Another exposure strategy, known as imagery rescripting and exposure remedy (IRET), was used by Long et al. (2011) to take care of nightmares associated with PTSD. Like in these case of Ready et al. (2012), this program also experienced the issue of being all men. Furthermore, the temporal relevance of the study can be questioned because the participants were primarily veterans of the Vietnam Conflict and none of them of the participants possessed participated in productive combat because the early 1990s. While IRET possessed great success in reducing the regularity of nightmares and increasing the quality of sleep, it wasn't shown to have any effect on other symptoms associated with PTSD. The validity of these conclusions can be further questioned by the fact that the mean time for the individuals were 62. 1 years; and therefore their sleep disturbances may be the consequence of factors other than PTSD. Despite all of this, the self-employed and individualized vulnerability techniques found in this study, along with the comprehensive psychoeducation that preceded it, helps it be a highly effective tool to take care of nightmares associated with PTSD, even in individuals who have been experiencing it for decades.
Rothbaum, Astin, and Marstellar (2005) attemptedto compare the effectiveness of prolonged vulnerability therapy (PE) to EMDR with respect to the treatment of rape victims. One of the things that stood out from this study was the actual fact that every evaluation and evaluation that's needed is during the course of the study was conducted by unbiased, blind evaluators. Moreover the integrity of the specific therapies was measured by assessors who scored them highly. The sample size used was appropriate but a high dropout rate, combined with a few peculiar enhancements to the sample groups negatively influences the validity and trustworthiness of the analysis; three participants who would not have in any other case had the opportunity to pass the exclusion conditions were permitted to participate in the study. It also used the participant's subjective opinion on the most important occasions in their lives, which the treatments were centered on, which stands out because of the lengths they visited make the results of this study unbiased and objective. Furthermore, the remarkable success at which both PE and EMDR was able to treat the participants, raises questions on the trustworthiness of the treatment process; 95% of the PE group and 75% of the EMDR band of patients who have been experiencing PTSD for over ten years, were no longer diagnosable as PTSD patients after cure process that lasted a few weeks. Despite everything that, the efficacy of both coverage techniques and EMDR in treatment compared to no treatment cannot be questioned.
Ahmad, Larsson, and Sundlein-Wahlsten's (2006) review, which was conducted using participants between the age range of 6 to 16, exhibited that PTSD is widespread even among children. The randomized manipulated nature of the study combined with the independent assessments helps it be high in inside validity. Participants on the control group of this also exhibited improvements; they however, upgraded in non PTSD related symptoms. In addition, the inventory that was administered had been changed so that it could be comprehended and used easily with children. Furthermore, a far more extensive evaluation can be executed in the form of longitudinal studies or circumstance studies about the romance between PTSD in children and the history of mental illness in their family. Like many other programs which tested different treatments of PTSD, this research lacked a larger sample size, and used extensive exclusion criteria; this could have an impact on its generalizability. In addition to this, they didn't make independent assessments of their follow-up evaluations, impacting its claim of experiencing blind assessments.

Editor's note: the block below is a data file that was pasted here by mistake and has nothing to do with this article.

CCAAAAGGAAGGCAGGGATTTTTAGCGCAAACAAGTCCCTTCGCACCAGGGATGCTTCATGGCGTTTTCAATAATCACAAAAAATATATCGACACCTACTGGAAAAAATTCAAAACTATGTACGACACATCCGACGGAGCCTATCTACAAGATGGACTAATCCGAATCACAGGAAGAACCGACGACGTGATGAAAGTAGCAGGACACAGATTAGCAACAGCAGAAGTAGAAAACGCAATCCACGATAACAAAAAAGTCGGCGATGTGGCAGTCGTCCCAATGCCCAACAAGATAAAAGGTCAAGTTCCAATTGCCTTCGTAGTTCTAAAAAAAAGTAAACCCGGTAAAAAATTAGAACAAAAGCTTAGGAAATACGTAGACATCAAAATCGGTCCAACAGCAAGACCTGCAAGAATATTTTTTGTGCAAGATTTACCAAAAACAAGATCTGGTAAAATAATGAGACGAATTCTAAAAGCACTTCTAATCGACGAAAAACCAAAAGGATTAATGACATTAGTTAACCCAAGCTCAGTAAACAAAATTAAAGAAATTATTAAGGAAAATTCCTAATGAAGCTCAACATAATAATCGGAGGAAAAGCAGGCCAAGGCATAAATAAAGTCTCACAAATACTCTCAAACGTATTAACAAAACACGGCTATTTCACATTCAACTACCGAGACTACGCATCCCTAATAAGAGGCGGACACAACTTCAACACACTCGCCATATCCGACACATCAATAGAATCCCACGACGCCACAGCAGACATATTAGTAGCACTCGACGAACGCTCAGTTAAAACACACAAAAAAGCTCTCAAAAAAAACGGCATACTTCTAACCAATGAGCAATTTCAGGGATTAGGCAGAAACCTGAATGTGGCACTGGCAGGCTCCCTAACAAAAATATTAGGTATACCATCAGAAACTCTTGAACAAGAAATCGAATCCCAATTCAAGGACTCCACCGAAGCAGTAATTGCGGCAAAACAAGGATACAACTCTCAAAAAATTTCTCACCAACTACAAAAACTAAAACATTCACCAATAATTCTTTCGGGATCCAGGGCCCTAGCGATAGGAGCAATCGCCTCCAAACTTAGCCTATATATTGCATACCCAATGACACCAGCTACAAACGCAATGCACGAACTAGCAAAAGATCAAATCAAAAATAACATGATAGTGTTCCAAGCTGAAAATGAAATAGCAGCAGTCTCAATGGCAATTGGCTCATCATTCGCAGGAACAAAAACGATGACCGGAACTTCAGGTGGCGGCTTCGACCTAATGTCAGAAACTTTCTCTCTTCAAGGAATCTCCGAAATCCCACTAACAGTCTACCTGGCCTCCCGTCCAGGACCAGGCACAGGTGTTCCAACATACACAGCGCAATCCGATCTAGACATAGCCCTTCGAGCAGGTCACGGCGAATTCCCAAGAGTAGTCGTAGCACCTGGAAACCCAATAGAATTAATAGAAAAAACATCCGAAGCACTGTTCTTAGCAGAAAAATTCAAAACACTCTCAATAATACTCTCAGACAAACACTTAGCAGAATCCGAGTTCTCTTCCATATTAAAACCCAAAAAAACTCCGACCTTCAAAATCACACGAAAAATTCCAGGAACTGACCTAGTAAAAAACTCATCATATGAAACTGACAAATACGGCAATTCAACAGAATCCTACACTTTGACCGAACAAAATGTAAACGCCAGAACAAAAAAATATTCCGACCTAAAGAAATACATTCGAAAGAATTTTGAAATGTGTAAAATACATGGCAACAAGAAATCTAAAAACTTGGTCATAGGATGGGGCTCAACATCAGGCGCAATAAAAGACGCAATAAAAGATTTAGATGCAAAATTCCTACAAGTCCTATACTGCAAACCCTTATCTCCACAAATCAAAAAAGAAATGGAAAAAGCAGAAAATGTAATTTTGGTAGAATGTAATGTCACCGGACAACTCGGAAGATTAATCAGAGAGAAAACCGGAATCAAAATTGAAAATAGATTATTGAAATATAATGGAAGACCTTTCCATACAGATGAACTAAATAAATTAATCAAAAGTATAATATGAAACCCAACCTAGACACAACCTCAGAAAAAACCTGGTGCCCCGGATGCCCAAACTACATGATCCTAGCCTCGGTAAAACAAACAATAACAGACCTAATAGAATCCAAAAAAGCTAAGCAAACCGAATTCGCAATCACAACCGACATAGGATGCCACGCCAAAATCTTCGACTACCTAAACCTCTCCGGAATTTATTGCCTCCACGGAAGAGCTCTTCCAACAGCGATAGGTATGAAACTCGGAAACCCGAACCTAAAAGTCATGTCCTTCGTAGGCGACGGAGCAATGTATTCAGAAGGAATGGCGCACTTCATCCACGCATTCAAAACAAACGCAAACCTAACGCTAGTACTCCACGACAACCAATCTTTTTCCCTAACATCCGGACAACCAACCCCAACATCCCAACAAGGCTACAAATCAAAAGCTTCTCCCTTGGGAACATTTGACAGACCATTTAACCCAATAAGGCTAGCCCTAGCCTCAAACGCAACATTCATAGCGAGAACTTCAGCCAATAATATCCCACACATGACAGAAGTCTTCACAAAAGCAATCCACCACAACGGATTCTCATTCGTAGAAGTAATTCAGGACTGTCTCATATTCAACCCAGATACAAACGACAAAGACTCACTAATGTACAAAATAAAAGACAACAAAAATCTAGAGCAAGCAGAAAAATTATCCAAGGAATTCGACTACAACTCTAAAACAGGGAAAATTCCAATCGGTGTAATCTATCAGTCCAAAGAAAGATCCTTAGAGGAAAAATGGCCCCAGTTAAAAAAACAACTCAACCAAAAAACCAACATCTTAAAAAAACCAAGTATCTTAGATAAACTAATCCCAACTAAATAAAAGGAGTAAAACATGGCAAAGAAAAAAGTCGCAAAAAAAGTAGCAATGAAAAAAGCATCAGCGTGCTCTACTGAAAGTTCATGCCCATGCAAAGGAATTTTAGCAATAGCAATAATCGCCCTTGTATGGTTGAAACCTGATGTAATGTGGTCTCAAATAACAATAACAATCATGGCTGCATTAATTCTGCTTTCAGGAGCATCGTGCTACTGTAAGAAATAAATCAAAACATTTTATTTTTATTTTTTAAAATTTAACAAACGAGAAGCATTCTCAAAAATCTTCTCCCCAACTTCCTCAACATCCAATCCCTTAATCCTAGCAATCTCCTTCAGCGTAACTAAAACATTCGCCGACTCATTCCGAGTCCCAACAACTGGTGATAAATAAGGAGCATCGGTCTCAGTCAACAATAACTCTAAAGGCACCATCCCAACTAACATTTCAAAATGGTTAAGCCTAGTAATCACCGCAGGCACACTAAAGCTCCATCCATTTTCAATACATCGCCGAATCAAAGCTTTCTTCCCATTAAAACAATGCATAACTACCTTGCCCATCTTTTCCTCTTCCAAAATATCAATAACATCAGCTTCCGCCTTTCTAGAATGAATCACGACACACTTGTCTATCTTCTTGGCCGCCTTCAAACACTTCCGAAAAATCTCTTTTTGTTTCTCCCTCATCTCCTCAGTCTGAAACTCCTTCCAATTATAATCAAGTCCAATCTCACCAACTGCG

Similar to Rothbaum, Astin, and Marstellar's (2005) review that used the victim's subjective view of their worst experience to be able to execute their PTSD examination, this study also decided to focus on a unitary event that the young members or their guardians considered significant. That is an effective approach to administering EMDR, since it is better in dealing with specific stories that are distressing to the participants. However, in a broader point of view, while an instance can be produced to the point that subjective views of individuals' most distressing occurrences are highly relevant to dealing with PTSD since it's the individuals themselves who are experiencing them, it will also be remarked that what a person considers to be the most important event in his/her life do not need to be the most important event in conditions of mental and emotional stress. Therefore, it should be best to carry out extensive criminal background checks before any type of decision is made regarding the need for any life happenings.